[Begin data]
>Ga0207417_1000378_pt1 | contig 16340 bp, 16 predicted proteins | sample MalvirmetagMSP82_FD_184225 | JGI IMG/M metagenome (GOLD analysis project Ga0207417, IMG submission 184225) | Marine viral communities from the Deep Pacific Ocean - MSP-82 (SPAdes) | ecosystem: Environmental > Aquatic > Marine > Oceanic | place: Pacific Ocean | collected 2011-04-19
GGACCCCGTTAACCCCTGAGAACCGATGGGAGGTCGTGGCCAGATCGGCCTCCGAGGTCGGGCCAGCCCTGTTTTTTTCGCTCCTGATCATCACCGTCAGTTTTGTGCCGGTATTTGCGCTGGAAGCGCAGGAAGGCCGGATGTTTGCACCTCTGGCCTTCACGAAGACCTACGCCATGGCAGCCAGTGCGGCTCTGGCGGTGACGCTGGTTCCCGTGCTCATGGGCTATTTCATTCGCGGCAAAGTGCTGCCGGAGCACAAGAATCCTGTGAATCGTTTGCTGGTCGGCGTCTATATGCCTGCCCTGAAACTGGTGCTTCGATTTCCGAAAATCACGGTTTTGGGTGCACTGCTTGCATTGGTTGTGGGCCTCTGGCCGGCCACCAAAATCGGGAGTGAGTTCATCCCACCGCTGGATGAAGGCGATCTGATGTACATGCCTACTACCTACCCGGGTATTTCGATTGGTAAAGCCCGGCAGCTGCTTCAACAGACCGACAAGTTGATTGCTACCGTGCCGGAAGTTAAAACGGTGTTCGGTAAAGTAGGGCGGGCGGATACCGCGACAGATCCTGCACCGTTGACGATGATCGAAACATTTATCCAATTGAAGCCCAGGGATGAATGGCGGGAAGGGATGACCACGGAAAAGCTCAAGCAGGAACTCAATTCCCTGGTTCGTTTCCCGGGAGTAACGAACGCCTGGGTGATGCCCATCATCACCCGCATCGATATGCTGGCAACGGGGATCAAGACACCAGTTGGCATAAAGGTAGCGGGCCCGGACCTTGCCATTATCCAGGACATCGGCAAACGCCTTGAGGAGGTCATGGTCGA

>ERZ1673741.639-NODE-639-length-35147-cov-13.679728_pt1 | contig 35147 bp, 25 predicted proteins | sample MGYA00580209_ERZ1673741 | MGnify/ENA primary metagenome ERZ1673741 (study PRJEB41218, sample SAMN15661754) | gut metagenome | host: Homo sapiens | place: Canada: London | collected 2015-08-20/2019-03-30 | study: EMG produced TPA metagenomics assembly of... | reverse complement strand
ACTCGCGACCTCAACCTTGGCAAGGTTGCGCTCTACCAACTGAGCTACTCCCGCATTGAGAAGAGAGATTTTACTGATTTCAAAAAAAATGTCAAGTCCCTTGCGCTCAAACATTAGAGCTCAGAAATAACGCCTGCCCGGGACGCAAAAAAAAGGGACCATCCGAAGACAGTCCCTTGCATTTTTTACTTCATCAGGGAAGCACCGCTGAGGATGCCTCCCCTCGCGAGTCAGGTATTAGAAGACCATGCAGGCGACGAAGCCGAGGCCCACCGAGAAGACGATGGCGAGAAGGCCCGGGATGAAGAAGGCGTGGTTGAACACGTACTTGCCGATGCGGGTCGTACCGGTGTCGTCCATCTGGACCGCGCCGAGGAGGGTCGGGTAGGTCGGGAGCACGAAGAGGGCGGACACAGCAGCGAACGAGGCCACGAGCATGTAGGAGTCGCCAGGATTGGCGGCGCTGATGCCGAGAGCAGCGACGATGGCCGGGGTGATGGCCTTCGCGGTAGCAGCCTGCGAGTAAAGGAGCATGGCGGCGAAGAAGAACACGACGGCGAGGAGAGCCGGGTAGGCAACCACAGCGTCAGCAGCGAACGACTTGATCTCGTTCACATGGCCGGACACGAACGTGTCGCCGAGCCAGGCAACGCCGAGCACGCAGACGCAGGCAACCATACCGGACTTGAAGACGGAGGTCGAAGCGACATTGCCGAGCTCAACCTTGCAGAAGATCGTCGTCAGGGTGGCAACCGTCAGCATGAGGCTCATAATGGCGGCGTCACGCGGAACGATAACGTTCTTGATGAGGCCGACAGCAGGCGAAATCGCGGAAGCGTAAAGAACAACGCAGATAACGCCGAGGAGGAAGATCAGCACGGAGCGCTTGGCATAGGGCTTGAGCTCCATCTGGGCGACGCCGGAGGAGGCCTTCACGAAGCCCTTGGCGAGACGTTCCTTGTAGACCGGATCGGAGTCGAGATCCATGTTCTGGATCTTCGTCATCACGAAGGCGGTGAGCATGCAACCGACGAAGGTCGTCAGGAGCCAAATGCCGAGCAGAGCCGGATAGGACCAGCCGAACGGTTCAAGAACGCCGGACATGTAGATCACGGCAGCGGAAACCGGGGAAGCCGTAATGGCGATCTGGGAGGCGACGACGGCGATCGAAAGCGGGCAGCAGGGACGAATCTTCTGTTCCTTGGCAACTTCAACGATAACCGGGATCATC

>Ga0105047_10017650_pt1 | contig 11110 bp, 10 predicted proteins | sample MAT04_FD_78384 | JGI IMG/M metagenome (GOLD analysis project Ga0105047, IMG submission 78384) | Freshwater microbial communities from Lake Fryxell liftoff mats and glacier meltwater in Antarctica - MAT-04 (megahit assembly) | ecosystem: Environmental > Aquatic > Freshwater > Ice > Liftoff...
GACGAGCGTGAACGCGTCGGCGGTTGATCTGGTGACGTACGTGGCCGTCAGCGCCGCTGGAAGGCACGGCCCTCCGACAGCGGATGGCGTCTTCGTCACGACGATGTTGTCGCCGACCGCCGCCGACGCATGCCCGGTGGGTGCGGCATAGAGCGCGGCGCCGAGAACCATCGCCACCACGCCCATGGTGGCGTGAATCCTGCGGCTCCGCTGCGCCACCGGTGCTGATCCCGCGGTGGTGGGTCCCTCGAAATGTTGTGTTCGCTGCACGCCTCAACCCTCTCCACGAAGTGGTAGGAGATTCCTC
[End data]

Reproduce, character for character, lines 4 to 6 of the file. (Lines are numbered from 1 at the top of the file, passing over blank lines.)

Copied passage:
ACTCGCGACCTCAACCTTGGCAAGGTTGCGCTCTACCAACTGAGCTACTCCCGCATTGAGAAGAGAGATTTTACTGATTTCAAAAAAAATGTCAAGTCCCTTGCGCTCAAACATTAGAGCTCAGAAATAACGCCTGCCCGGGACGCAAAAAAAAGGGACCATCCGAAGACAGTCCCTTGCATTTTTTACTTCATCAGGGAAGCACCGCTGAGGATGCCTCCCCTCGCGAGTCAGGTATTAGAAGACCATGCAGGCGACGAAGCCGAGGCCCACCGAGAAGACGATGGCGAGAAGGCCCGGGATGAAGAAGGCGTGGTTGAACACGTACTTGCCGATGCGGGTCGTACCGGTGTCGTCCATCTGGACCGCGCCGAGGAGGGTCGGGTAGGTCGGGAGCACGAAGAGGGCGGACACAGCAGCGAACGAGGCCACGAGCATGTAGGAGTCGCCAGGATTGGCGGCGCTGATGCCGAGAGCAGCGACGATGGCCGGGGTGATGGCCTTCGCGGTAGCAGCCTGCGAGTAAAGGAGCATGGCGGCGAAGAAGAACACGACGGCGAGGAGAGCCGGGTAGGCAACCACAGCGTCAGCAGCGAACGACTTGATCTCGTTCACATGGCCGGACACGAACGTGTCGCCGAGCCAGGCAACGCCGAGCACGCAGACGCAGGCAACCATACCGGACTTGAAGACGGAGGTCGAAGCGACATTGCCGAGCTCAACCTTGCAGAAGATCGTCGTCAGGGTGGCAACCGTCAGCATGAGGCTCATAATGGCGGCGTCACGCGGAACGATAACGTTCTTGATGAGGCCGACAGCAGGCGAAATCGCGGAAGCGTAAAGAACAACGCAGATAACGCCGAGGAGGAAGATCAGCACGGAGCGCTTGGCATAGGGCTTGAGCTCCATCTGGGCGACGCCGGAGGAGGCCTTCACGAAGCCCTTGGCGAGACGTTCCTTGTAGACCGGATCGGAGTCGAGATCCATGTTCTGGATCTTCGTCATCACGAAGGCGGTGAGCATGCAACCGACGAAGGTCGTCAGGAGCCAAATGCCGAGCAGAGCCGGATAGGACCAGCCGAACGGTTCAAGAACGCCGGACATGTAGATCACGGCAGCGGAAACCGGGGAAGCCGTAATGGCGATCTGGGAGGCGACGACGGCGATCGAAAGCGGGCAGCAGGGACGAATCTTCTGTTCCTTGGCAACTTCAACGATAACCGGGATCATC

>Ga0105047_10017650_pt1 | contig 11110 bp, 10 predicted proteins | sample MAT04_FD_78384 | JGI IMG/M metagenome (GOLD analysis project Ga0105047, IMG submission 78384) | Freshwater microbial communities from Lake Fryxell liftoff mats and glacier meltwater in Antarctica - MAT-04 (megahit assembly) | ecosystem: Environmental > Aquatic > Freshwater > Ice > Liftoff...
GACGAGCGTGAACGCGTCGGCGGTTGATCTGGTGACGTACGTGGCCGTCAGCGCCGCTGGAAGGCACGGCCCTCCGACAGCGGATGGCGTCTTCGTCACGACGATGTTGTCGCCGACCGCCGCCGACGCATGCCCGGTGGGTGCGGCATAGAGCGCGGCGCCGAGAACCATCGCCACCACGCCCATGGTGGCGTGAATCCTGCGGCTCCGCTGCGCCACCGGTGCTGATCCCGCGGTGGTGGGTCCCTCGAAATGTTGTGTTCGCTGCACGCCTCAACCCTCTCCACGAAGTGGTAGGAGATTCCTC